(AP) -- A sportsmen's group has placed two Utah wildlife areas on a list of the West's 10 most imperiled places to hunt and fish because of threats posed by oil and gas development, the Deseret News said in a story published Sunday.
Utah's Uinta National Forest east of Provo and the Book Cliff's region in eastern Utah are among the areas considered irreplaceable landscapes vital to fish and wildlife and prized by hunters and anglers.
The designation is part of the "Hunting and Fishing Imperiled" report released Thursday by the group Sportsmen for Responsible Energy Development.
The group is a coalition of 500 businesses, organization and individuals that work to conserve public lands and wildlife habitat for future generations.
The group is led by Trout Unlimited, the Theodore Roosevelt Conservation Partnership and the National Wildlife Federation.
The report contends that between 2000 and 2008, the number of permits for oil and gas development tripled. It says an estimated 126,000 new wells are planned for the next 20 years, and 26 million acres - an area larger than Ohio - are already leased for development.
"Unfortunately, because some of the development is poorly planned, America's outdoor legacy is at risk," the report states.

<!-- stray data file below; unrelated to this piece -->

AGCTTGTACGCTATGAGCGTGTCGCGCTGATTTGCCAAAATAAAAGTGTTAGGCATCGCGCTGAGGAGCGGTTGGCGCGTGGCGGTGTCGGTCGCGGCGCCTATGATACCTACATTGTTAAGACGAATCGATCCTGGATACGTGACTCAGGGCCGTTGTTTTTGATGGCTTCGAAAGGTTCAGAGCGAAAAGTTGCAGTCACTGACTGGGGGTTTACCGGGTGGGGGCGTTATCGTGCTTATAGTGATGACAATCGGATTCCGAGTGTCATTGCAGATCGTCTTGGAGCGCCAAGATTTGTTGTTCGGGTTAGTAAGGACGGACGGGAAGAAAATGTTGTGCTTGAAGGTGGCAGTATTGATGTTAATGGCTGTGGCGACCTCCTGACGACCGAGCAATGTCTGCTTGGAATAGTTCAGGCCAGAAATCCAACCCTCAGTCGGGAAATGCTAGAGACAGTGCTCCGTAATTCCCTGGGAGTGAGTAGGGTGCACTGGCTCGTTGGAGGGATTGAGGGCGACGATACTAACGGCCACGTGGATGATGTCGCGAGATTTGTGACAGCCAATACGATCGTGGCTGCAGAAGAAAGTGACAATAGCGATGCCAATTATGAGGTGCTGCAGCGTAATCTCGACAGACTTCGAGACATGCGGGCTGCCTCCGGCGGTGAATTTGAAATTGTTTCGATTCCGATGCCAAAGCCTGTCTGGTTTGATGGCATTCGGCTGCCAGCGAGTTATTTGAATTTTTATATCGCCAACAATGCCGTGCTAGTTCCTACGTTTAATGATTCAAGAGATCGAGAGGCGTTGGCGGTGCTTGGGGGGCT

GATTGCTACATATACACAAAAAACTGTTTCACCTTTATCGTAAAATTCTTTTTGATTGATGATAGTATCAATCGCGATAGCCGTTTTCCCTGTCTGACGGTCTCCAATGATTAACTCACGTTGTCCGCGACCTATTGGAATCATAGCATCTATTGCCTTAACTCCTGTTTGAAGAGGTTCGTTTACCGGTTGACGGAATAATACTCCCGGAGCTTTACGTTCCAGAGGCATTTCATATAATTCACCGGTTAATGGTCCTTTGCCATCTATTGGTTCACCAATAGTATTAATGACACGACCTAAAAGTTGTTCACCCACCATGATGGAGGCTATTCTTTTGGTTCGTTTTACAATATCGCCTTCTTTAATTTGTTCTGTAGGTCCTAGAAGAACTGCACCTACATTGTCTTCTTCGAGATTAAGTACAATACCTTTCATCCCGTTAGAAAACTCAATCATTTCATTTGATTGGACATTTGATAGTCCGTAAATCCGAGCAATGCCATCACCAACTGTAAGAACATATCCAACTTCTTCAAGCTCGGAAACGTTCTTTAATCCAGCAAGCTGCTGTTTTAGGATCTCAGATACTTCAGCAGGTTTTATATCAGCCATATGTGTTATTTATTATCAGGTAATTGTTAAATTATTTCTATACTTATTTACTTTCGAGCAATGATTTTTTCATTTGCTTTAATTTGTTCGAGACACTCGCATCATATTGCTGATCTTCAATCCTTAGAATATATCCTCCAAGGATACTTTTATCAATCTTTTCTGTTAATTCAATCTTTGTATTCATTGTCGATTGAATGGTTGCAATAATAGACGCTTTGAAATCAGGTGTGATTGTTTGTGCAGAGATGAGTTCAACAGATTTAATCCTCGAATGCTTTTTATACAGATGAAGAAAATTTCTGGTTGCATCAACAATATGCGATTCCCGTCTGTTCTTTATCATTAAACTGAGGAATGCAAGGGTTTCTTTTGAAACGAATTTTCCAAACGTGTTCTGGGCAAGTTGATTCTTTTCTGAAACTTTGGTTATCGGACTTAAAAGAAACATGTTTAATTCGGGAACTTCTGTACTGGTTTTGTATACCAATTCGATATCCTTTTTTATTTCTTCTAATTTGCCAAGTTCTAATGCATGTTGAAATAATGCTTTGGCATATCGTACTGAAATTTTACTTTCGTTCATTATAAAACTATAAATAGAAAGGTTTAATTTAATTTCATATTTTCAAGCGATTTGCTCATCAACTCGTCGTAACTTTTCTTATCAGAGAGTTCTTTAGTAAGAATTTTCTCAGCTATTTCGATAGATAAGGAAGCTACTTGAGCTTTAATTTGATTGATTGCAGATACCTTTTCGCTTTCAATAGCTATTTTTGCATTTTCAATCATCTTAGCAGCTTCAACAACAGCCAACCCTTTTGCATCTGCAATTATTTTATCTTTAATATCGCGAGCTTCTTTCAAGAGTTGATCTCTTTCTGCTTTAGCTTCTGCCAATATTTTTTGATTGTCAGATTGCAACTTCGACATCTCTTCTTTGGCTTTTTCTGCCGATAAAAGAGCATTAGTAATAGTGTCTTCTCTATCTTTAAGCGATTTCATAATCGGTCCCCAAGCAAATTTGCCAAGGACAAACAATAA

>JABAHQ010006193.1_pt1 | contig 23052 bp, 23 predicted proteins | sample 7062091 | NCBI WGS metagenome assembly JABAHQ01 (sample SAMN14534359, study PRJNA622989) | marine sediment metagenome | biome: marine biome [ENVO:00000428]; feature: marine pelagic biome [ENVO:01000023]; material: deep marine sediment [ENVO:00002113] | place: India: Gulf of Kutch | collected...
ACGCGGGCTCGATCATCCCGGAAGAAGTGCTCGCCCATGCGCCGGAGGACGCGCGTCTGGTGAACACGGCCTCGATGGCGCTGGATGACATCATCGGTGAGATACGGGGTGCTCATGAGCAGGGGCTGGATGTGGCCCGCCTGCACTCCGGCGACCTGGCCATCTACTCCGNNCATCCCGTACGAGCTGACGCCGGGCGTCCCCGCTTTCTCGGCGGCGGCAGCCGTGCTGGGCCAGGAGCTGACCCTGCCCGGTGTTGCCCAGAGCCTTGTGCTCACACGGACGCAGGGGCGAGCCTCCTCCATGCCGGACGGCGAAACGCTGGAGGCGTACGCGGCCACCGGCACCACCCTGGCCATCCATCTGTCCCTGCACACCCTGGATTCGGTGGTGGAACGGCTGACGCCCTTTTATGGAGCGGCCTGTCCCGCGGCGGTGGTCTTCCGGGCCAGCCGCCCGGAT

A "chicken pox" pattern of oil and gas development has created a dramatic shift in Western landscapes across five states named in the report, Steve Torbit, Rocky Mountain regional director of the National Wildlife Federation, said in a teleconference with reporters.
"Sportsmen understand that the country needs energy," Torbit said. "We believe in energy development, but responsible energy development. What we would like to do is pull back from that chaotic approach of the last eight years."
In Utah, the Uinta National Forest has become a target for energy exploration, with 165,000 acres leased for development since 2004, mostly in the Diamond Fork and Strawberry Valley regions, the report states.
Utah's Book Cliffs region has also been favored by energy developers, the report says, with much of the area already leased.
The Bureau of Land Management estimates 7,800 new natural gas wells will be drilled near Vernal and Price. A 45-mile highway is also planned through the region, disrupting crucial winter range for deer.
The sportsmen's report includes a number of site-specific recommendations, but overall the coalition is urging improved planning, adoption of best management practices, better public involvement and improved monitoring and mitigation.
On the Web: Sportsmen's report: http://www.sportsmen4responsibleenergy.org
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